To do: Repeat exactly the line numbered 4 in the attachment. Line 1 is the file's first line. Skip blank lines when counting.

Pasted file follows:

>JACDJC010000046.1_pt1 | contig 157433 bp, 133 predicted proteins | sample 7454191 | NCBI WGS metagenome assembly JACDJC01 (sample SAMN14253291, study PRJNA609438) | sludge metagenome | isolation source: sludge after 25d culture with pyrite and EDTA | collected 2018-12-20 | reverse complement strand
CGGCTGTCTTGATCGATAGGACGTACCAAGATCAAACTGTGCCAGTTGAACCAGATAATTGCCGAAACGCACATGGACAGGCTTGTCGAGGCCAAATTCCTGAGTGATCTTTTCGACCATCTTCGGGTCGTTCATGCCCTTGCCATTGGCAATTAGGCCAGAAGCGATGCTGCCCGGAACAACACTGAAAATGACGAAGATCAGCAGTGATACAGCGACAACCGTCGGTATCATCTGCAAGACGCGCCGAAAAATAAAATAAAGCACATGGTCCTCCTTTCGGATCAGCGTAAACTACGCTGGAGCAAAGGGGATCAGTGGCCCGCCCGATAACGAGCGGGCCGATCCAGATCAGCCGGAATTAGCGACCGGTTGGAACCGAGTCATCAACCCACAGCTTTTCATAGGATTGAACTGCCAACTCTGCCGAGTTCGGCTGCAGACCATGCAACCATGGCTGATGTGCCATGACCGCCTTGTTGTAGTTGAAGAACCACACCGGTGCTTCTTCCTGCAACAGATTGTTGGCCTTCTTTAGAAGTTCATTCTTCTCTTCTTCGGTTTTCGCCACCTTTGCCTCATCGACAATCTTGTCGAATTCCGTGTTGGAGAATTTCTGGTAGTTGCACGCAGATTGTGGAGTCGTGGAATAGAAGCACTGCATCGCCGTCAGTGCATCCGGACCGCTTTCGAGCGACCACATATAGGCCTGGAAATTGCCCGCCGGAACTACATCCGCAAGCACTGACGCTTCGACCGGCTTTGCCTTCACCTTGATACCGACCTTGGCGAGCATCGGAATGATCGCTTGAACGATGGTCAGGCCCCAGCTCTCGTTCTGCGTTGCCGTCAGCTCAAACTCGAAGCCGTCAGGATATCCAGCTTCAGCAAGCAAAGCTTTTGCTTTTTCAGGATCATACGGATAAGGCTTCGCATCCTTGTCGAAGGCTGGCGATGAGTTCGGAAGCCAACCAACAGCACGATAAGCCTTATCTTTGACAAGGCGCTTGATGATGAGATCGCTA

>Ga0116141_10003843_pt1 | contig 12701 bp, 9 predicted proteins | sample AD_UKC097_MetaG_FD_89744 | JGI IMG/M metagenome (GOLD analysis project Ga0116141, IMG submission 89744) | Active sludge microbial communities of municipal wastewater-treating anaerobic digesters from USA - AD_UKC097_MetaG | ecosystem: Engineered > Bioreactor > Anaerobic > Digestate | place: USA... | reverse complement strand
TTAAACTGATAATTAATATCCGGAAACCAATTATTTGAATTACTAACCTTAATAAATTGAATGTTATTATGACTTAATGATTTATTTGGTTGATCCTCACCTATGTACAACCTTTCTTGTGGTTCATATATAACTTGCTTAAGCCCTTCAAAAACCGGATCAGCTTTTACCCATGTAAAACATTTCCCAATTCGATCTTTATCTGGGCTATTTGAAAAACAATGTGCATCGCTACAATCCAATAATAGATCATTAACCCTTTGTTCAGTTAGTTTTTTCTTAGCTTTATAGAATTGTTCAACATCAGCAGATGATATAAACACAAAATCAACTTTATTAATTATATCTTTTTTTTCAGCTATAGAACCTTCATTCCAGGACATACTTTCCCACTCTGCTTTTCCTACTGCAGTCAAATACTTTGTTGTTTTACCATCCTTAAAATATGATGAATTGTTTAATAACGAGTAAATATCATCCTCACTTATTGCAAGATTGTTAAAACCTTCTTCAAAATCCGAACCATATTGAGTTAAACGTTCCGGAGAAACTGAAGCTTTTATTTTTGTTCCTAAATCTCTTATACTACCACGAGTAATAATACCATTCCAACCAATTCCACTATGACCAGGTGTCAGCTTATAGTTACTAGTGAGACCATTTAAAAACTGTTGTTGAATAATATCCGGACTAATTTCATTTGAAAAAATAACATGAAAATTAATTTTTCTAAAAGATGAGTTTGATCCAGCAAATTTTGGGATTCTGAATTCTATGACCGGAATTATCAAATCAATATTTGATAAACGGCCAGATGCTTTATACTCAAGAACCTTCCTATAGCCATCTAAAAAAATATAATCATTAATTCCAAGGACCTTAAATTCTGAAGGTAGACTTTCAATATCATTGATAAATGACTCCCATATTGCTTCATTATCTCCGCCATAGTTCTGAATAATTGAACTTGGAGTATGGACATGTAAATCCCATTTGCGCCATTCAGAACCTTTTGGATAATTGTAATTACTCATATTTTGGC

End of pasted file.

TTAAACTGATAATTAATATCCGGAAACCAATTATTTGAATTACTAACCTTAATAAATTGAATGTTATTATGACTTAATGATTTATTTGGTTGATCCTCACCTATGTACAACCTTTCTTGTGGTTCATATATAACTTGCTTAAGCCCTTCAAAAACCGGATCAGCTTTTACCCATGTAAAACATTTCCCAATTCGATCTTTATCTGGGCTATTTGAAAAACAATGTGCATCGCTACAATCCAATAATAGATCATTAACCCTTTGTTCAGTTAGTTTTTTCTTAGCTTTATAGAATTGTTCAACATCAGCAGATGATATAAACACAAAATCAACTTTATTAATTATATCTTTTTTTTCAGCTATAGAACCTTCATTCCAGGACATACTTTCCCACTCTGCTTTTCCTACTGCAGTCAAATACTTTGTTGTTTTACCATCCTTAAAATATGATGAATTGTTTAATAACGAGTAAATATCATCCTCACTTATTGCAAGATTGTTAAAACCTTCTTCAAAATCCGAACCATATTGAGTTAAACGTTCCGGAGAAACTGAAGCTTTTATTTTTGTTCCTAAATCTCTTATACTACCACGAGTAATAATACCATTCCAACCAATTCCACTATGACCAGGTGTCAGCTTATAGTTACTAGTGAGACCATTTAAAAACTGTTGTTGAATAATATCCGGACTAATTTCATTTGAAAAAATAACATGAAAATTAATTTTTCTAAAAGATGAGTTTGATCCAGCAAATTTTGGGATTCTGAATTCTATGACCGGAATTATCAAATCAATATTTGATAAACGGCCAGATGCTTTATACTCAAGAACCTTCCTATAGCCATCTAAAAAAATATAATCATTAATTCCAAGGACCTTAAATTCTGAAGGTAGACTTTCAATATCATTGATAAATGACTCCCATATTGCTTCATTATCTCCGCCATAGTTCTGAATAATTGAACTTGGAGTATGGACATGTAAATCCCATTTGCGCCATTCAGAACCTTTTGGATAATTGTAATTACTCATATTTTGGC